David Prosser: Darling's impossible dilemma
Wednesday 09 December 2009
Outlook Will Alistair Darling live to regret his determination to put the question of tackling the budget deficit on the back burner until he is convinced the UK economy is firmly in recovery mode? The Chancellor let it be known at the weekend that he would rather get it in the neck for pulling support from the economy too late than for pulling it too early. But he would not be human had yesterday's news from the credit ratings agencies not given him pause for thought.
Financial markets across Europe were spooked by Fitch's decision to cut its rating of Greece. The downgrade is a timely reminder of how little faith international debt markets have in governments' ability to repay the mammoth borrowing they are racking up as they try to pull their economies out of the downturn.
More worrying for Alistair Darling was a warning from Moody's that the UK's much cherished – and, if debt repayments are to remain affordable, much needed – AAA rating is in jeopardy unless Mr Darling can convince the markets that he has a credible plan for getting on top of the budget deficit.
The Fiscal Responsibility Act, which the chancellor will publish today, imposes a legal requirement on the Treasury to halve the deficit by 2014-15. But will it count as a credible plan? Probably not, unless it is accompanied by a clear timetable explaining how Mr Darling plans to comply with his own laws.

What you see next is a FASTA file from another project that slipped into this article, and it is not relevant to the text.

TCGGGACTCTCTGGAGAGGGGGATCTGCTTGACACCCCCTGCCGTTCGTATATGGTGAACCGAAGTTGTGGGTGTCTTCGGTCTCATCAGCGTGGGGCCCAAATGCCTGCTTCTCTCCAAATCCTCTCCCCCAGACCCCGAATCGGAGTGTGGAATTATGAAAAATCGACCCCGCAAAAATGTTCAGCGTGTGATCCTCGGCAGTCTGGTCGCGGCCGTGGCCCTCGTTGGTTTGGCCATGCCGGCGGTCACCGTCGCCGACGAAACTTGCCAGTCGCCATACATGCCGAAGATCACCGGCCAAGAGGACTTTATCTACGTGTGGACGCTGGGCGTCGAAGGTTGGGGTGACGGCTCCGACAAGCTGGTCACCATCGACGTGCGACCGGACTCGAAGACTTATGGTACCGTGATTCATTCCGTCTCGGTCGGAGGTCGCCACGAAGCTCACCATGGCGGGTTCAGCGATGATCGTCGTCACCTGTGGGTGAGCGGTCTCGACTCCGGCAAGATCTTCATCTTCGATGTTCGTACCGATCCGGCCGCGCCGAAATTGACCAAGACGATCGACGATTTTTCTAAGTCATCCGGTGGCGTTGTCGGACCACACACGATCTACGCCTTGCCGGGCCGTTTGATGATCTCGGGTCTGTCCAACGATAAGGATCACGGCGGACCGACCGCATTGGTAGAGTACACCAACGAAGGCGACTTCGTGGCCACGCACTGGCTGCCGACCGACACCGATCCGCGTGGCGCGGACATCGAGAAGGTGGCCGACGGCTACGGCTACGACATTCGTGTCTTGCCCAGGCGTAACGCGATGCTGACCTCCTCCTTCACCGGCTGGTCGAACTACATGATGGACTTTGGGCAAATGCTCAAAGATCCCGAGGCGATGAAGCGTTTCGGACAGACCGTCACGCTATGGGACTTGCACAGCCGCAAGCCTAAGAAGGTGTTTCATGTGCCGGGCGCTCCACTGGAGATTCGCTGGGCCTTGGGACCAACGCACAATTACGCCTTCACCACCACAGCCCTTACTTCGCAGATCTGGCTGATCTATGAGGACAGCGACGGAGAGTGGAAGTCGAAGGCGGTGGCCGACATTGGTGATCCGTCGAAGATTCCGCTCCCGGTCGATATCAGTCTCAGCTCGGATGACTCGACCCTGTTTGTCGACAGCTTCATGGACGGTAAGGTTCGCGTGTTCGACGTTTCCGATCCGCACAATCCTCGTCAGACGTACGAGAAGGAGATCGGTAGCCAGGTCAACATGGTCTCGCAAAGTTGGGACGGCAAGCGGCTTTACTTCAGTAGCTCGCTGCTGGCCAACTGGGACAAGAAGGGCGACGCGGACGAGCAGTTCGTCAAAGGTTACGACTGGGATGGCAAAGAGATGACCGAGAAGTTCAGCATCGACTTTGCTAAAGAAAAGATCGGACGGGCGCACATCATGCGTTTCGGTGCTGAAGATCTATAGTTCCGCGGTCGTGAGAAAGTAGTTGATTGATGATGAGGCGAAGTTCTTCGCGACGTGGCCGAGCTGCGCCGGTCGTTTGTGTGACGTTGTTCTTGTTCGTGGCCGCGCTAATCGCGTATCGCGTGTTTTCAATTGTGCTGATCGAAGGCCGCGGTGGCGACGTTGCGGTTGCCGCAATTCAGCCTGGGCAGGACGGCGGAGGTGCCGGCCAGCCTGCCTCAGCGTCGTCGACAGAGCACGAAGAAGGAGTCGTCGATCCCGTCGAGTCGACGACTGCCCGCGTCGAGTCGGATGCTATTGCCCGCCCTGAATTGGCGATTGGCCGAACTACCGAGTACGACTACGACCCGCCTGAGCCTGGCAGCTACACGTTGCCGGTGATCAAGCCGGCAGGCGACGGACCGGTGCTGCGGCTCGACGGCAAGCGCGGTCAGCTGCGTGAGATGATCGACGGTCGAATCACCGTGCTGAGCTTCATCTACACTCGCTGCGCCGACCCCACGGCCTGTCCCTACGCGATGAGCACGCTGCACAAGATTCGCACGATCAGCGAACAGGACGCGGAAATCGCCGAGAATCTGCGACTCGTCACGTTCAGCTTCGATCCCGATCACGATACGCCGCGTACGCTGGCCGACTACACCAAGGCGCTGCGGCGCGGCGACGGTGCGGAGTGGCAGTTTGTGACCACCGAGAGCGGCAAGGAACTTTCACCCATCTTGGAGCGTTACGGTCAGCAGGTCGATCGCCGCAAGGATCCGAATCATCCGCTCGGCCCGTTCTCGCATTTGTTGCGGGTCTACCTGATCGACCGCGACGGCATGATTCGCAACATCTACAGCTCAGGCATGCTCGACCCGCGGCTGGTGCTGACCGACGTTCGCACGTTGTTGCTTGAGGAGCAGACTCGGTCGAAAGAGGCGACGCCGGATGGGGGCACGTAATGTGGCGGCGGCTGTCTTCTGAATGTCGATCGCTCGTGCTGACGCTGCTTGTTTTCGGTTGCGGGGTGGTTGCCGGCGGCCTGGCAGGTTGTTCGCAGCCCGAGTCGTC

Naturally, the Chancellor has already begun planning for deficit reduction. For example, despite all the talk of not withdrawing the fiscal stimulus too soon, we know that the temporary VAT cut will come to an end on New Year's Day, while the car scrappage scheme will run for just a few months longer. We know too that come next April, higher earners will face tax increases. There may be more of that to come today.
The picture on public spending is much less clear, however, even though cuts will be a bigger part of the deficit reduction programme than tax rises. Though Gordon Brown and his Chancellor have often talked of tough choices, we have so far been offered almost no details of who the losers will be. What is certain is that the latest efficiency savings – a hypothetical spending cut with which this Government has fallen in love – is not going to convince anyone that public finances are on their way back to health.
Today's challenge is clear. Mr Darling must convince lenders to the UK that they do not need to worry about our ability to repay their money. At the same time he must ensure he does not choke off the economic recovery that we assume – though do not know for sure – has finally begun. Then there's the small matter of positioning Labour for the election. Should be a breeze.
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